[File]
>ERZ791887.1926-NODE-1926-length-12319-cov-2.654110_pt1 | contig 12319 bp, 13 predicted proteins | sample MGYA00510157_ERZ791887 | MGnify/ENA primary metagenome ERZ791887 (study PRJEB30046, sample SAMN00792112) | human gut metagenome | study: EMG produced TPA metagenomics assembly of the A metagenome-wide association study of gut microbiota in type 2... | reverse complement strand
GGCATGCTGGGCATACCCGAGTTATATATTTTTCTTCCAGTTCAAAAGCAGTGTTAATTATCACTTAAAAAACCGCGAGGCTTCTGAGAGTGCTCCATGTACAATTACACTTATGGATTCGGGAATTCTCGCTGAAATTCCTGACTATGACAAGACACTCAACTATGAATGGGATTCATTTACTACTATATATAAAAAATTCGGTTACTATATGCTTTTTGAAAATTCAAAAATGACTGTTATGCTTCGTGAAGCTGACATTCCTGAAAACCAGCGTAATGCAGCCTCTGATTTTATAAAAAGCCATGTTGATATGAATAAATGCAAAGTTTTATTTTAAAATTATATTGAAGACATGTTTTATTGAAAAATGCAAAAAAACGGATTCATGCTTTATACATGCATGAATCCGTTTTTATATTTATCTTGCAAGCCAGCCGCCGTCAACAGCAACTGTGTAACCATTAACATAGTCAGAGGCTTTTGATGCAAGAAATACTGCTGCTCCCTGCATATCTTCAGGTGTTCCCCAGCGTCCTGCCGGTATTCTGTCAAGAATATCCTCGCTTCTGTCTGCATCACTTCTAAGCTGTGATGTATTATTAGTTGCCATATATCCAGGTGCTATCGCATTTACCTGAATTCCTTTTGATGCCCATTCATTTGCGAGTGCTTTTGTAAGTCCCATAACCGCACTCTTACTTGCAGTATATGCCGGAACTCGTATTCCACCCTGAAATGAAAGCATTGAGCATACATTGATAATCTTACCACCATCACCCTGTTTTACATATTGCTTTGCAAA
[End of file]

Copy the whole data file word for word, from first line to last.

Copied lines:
>ERZ791887.1926-NODE-1926-length-12319-cov-2.654110_pt1 | contig 12319 bp, 13 predicted proteins | sample MGYA00510157_ERZ791887 | MGnify/ENA primary metagenome ERZ791887 (study PRJEB30046, sample SAMN00792112) | human gut metagenome | study: EMG produced TPA metagenomics assembly of the A metagenome-wide association study of gut microbiota in type 2... | reverse complement strand
GGCATGCTGGGCATACCCGAGTTATATATTTTTCTTCCAGTTCAAAAGCAGTGTTAATTATCACTTAAAAAACCGCGAGGCTTCTGAGAGTGCTCCATGTACAATTACACTTATGGATTCGGGAATTCTCGCTGAAATTCCTGACTATGACAAGACACTCAACTATGAATGGGATTCATTTACTACTATATATAAAAAATTCGGTTACTATATGCTTTTTGAAAATTCAAAAATGACTGTTATGCTTCGTGAAGCTGACATTCCTGAAAACCAGCGTAATGCAGCCTCTGATTTTATAAAAAGCCATGTTGATATGAATAAATGCAAAGTTTTATTTTAAAATTATATTGAAGACATGTTTTATTGAAAAATGCAAAAAAACGGATTCATGCTTTATACATGCATGAATCCGTTTTTATATTTATCTTGCAAGCCAGCCGCCGTCAACAGCAACTGTGTAACCATTAACATAGTCAGAGGCTTTTGATGCAAGAAATACTGCTGCTCCCTGCATATCTTCAGGTGTTCCCCAGCGTCCTGCCGGTATTCTGTCAAGAATATCCTCGCTTCTGTCTGCATCACTTCTAAGCTGTGATGTATTATTAGTTGCCATATATCCAGGTGCTATCGCATTTACCTGAATTCCTTTTGATGCCCATTCATTTGCGAGTGCTTTTGTAAGTCCCATAACCGCACTCTTACTTGCAGTATATGCCGGAACTCGTATTCCACCCTGAAATGAAAGCATTGAGCATACATTGATAATCTTACCACCATCACCCTGTTTTACATATTGCTTTGCAAA